Interview with Janiece Johnson and Jennifer Reeder, Authors of The Witness of Women

with Dianne Orcutt

As I sat in Gospel Doctrine class yesterday, our teacher excitedly commented that she loved how every four years as we come back to the Doctrine & Covenants there are more stories, more records, and more information illuminating the experience of the Restoration. I loved her enthusiasm for seeking out the lesser known voices and stories from Church history.  In the recently released book The Witness of Women: Firsthand Experiences and Testimonies from the Restoration, historians Janiece Johnson and Jennifer Reeder, have done just that. Specifically, they have made accessible the testimonies and experiences of over one hundred Latter-day Saint women from the 19th Century.  One of the book’s strength is that it shows Latter-day Saint womanhood was, and continues to be, a varied and individual experience – and that the way each woman approaches the Gospel is likewise unique. Organized by topic, the book makes it easy to find and incorporate  women’s stories into lessons, talks, and personal gospel study.

The authors, Janiece and Jennifer, graciously agreed to talk with Aspiring Mormon Women about their experience compiling this important book. Please enjoy their interview below, and then, go buy the book!

Dianne: Tell us a bit about yourselves.

JANIECE: I am currently a visiting professor in Religion at BYU-Idaho. I have a PhD in American History from the University of Leicester in England, a Masters of Theology and a Masters of History from Vanderbilt and BYU respectively. Prior to returning to school for my PhD, I worked for the LDS Church History department on the Mountain Meadows Massacre. I am General Editor of Mountain Meadows Massacre: Collected Legal Papers, which will be published by the University of Oklahoma Press this spring. My MA Thesis at BYU looked at the religious experience of the earliest Mormon women and though I’ve had a few opportunities to continue to work on women’s history, The Witness of Women has been a lovely diversion.

JENNIFER: I am the 19th-century women’s history specialist at the LDS Church History Department. I have a PhD in American history from George Mason University and an MA in history, archival management, and documentary editing from New York University. My academic interests include women’s history, religious history, memory, and material culture. I have most recently been engaged in a book project collecting women’s discourses, which will be published by the Church Historian’s Press in March 2017.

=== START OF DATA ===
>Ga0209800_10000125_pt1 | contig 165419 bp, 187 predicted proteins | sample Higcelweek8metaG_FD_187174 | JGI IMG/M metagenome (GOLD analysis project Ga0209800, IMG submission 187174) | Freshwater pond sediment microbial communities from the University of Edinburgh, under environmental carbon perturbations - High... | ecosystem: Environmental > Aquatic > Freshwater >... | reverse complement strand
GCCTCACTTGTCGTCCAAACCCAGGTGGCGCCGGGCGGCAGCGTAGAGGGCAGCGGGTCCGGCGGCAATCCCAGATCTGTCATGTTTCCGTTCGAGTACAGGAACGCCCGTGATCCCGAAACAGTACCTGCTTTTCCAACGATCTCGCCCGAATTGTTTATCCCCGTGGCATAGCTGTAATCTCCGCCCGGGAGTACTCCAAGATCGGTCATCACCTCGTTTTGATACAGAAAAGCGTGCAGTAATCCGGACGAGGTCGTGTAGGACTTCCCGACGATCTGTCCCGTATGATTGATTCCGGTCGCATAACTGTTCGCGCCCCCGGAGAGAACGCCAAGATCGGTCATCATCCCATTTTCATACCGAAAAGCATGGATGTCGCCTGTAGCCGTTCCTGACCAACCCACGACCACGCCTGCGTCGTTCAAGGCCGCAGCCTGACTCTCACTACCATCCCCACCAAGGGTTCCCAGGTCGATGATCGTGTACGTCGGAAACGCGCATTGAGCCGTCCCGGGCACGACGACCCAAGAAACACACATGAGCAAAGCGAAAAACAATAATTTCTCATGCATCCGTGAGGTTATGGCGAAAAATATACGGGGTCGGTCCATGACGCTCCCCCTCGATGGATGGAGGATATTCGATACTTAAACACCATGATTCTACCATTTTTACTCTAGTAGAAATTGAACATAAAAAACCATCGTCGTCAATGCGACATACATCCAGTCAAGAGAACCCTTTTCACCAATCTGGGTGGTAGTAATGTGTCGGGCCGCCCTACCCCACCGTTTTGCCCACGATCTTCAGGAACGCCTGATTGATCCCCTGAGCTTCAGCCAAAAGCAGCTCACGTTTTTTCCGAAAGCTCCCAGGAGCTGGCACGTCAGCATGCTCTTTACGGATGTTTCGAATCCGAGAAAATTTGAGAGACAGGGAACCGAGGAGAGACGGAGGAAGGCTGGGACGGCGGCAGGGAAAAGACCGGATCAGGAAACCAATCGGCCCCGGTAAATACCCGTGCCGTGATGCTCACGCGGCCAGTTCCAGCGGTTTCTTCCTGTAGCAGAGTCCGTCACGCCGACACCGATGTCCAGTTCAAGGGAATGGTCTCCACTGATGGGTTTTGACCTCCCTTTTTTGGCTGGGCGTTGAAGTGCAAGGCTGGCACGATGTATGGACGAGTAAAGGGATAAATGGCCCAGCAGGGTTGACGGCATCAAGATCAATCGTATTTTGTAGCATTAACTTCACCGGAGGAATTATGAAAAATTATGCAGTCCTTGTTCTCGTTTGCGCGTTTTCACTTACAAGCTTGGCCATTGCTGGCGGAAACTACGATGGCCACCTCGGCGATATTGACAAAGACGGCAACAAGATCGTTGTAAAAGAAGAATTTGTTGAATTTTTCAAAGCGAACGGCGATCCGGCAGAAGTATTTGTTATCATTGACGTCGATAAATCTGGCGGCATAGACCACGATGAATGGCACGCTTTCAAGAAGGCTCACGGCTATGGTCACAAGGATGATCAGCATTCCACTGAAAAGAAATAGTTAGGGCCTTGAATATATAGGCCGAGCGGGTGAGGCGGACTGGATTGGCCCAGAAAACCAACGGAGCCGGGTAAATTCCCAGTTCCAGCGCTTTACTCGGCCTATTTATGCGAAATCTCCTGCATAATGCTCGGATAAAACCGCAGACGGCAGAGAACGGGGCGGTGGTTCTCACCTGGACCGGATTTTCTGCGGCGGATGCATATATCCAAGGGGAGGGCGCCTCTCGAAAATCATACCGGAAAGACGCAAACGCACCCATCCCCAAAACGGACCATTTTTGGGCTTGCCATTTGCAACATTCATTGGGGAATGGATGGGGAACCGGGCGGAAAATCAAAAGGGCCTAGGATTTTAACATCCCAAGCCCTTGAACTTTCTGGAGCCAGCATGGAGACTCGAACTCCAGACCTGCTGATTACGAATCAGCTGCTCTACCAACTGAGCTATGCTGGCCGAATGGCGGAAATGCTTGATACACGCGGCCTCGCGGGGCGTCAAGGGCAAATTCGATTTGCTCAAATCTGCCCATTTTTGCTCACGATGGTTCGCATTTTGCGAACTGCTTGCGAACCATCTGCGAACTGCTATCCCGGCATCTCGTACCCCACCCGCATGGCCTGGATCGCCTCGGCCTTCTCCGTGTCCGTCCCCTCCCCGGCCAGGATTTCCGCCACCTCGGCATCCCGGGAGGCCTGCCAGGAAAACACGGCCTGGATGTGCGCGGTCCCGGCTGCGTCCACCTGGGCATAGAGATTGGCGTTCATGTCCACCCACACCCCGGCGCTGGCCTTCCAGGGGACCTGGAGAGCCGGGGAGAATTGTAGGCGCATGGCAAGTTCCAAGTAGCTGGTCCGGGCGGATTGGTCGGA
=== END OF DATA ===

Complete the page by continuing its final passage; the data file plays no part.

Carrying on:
Dianne: What prompted you to write this book? Why do you feel this book is necessary?

JANIECE: Five years ago, while I was working on my dissertation, I needed a bit of a break and the church history year of study for Gospel Doctrine was approaching and as I looked at the manual I saw a distressing absence of women’s voices. I was teaching in my ward and even as a historian, it was difficult to have the extra time to find women’s voices to insert into each lesson. There has been Mormon women’s history since the 1870s, however much of it was in biographical form and that required a lot of work to find one tidbit that might fit into a lesson. This idea was born in that struggle. I knew the amount of work that would have to be involved and I quickly recruited my good friend and fellow historian Jenny Reeder to help.

I believe women’s voices are always important. We do not understand all of the vibrancy of the tapestry of the Restoration without their experiences. The first step to seeing all the colors and all the textures is by finding a place for women’s voices. (And women’s voices aren’t the only thing often left out—average members of the church, members in small branches in different cultures all over the world.) And we were eager to help with that first step by using our historical expertise to make inserting women’s voices and experiences easy.

JENNIFER: Brittany Chapman Nash recently conducted a study of average Latter-day Saints and how many LDS historical women they could name. The results were surprisingly low: most of them could name Emma Smith, Lucy Mack Smith, and Eliza R. Snow, but few others.

I love the stories of women. They are so diverse and at the same time they are so powerful and so ordinary. They are real women, speaking of real experience, in the most simple, real ways. They are both strong and struggle, and they demonstrate true disciples of Christ in their desire to witness of Him.